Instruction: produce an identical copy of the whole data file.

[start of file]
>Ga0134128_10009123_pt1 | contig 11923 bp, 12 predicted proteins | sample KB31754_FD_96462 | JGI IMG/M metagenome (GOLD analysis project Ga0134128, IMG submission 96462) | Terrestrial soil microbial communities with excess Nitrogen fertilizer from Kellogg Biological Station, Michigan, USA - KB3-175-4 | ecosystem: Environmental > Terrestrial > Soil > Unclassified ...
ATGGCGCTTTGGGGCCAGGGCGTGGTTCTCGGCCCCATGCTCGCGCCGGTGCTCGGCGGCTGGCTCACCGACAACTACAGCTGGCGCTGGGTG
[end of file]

>Ga0134128_10009123_pt1 | contig 11923 bp, 12 predicted proteins | sample KB31754_FD_96462 | JGI IMG/M metagenome (GOLD analysis project Ga0134128, IMG submission 96462) | Terrestrial soil microbial communities with excess Nitrogen fertilizer from Kellogg Biological Station, Michigan, USA - KB3-175-4 | ecosystem: Environmental > Terrestrial > Soil > Unclassified ...
ATGGCGCTTTGGGGCCAGGGCGTGGTTCTCGGCCCCATGCTCGCGCCGGTGCTCGGCGGCTGGCTCACCGACAACTACAGCTGGCGCTGGGTG